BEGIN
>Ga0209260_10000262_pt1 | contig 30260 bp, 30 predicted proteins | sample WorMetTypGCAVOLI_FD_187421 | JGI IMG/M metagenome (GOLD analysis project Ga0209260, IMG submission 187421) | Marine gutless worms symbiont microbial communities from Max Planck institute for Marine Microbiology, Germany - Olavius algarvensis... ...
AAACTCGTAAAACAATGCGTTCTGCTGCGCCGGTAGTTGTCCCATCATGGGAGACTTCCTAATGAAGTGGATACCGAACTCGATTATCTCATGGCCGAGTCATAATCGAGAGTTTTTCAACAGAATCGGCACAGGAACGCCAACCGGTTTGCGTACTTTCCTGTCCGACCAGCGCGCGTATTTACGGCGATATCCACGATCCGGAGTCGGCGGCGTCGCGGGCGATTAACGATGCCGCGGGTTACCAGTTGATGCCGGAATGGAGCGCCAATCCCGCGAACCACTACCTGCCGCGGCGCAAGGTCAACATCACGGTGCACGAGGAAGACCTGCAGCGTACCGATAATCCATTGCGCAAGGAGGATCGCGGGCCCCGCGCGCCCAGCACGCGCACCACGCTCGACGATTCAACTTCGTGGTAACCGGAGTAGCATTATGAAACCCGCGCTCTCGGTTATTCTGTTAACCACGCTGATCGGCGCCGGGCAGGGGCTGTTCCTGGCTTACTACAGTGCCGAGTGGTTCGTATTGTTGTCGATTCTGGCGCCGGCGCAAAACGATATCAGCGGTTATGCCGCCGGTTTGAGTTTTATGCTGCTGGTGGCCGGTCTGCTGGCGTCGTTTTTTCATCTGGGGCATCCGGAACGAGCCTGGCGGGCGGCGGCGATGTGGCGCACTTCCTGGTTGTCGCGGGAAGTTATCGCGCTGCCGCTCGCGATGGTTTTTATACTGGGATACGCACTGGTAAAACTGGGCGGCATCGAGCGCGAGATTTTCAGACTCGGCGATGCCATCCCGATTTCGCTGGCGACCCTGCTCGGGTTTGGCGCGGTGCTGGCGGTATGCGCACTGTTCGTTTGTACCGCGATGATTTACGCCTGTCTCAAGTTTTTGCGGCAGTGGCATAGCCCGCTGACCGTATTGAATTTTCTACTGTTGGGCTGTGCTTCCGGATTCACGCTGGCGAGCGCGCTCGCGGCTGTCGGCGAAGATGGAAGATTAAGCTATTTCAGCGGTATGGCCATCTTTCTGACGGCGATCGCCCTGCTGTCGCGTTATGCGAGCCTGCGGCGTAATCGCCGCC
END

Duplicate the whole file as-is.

>Ga0209260_10000262_pt1 | contig 30260 bp, 30 predicted proteins | sample WorMetTypGCAVOLI_FD_187421 | JGI IMG/M metagenome (GOLD analysis project Ga0209260, IMG submission 187421) | Marine gutless worms symbiont microbial communities from Max Planck institute for Marine Microbiology, Germany - Olavius algarvensis... ...
AAACTCGTAAAACAATGCGTTCTGCTGCGCCGGTAGTTGTCCCATCATGGGAGACTTCCTAATGAAGTGGATACCGAACTCGATTATCTCATGGCCGAGTCATAATCGAGAGTTTTTCAACAGAATCGGCACAGGAACGCCAACCGGTTTGCGTACTTTCCTGTCCGACCAGCGCGCGTATTTACGGCGATATCCACGATCCGGAGTCGGCGGCGTCGCGGGCGATTAACGATGCCGCGGGTTACCAGTTGATGCCGGAATGGAGCGCCAATCCCGCGAACCACTACCTGCCGCGGCGCAAGGTCAACATCACGGTGCACGAGGAAGACCTGCAGCGTACCGATAATCCATTGCGCAAGGAGGATCGCGGGCCCCGCGCGCCCAGCACGCGCACCACGCTCGACGATTCAACTTCGTGGTAACCGGAGTAGCATTATGAAACCCGCGCTCTCGGTTATTCTGTTAACCACGCTGATCGGCGCCGGGCAGGGGCTGTTCCTGGCTTACTACAGTGCCGAGTGGTTCGTATTGTTGTCGATTCTGGCGCCGGCGCAAAACGATATCAGCGGTTATGCCGCCGGTTTGAGTTTTATGCTGCTGGTGGCCGGTCTGCTGGCGTCGTTTTTTCATCTGGGGCATCCGGAACGAGCCTGGCGGGCGGCGGCGATGTGGCGCACTTCCTGGTTGTCGCGGGAAGTTATCGCGCTGCCGCTCGCGATGGTTTTTATACTGGGATACGCACTGGTAAAACTGGGCGGCATCGAGCGCGAGATTTTCAGACTCGGCGATGCCATCCCGATTTCGCTGGCGACCCTGCTCGGGTTTGGCGCGGTGCTGGCGGTATGCGCACTGTTCGTTTGTACCGCGATGATTTACGCCTGTCTCAAGTTTTTGCGGCAGTGGCATAGCCCGCTGACCGTATTGAATTTTCTACTGTTGGGCTGTGCTTCCGGATTCACGCTGGCGAGCGCGCTCGCGGCTGTCGGCGAAGATGGAAGATTAAGCTATTTCAGCGGTATGGCCATCTTTCTGACGGCGATCGCCCTGCTGTCGCGTTATGCGAGCCTGCGGCGTAATCGCCGCC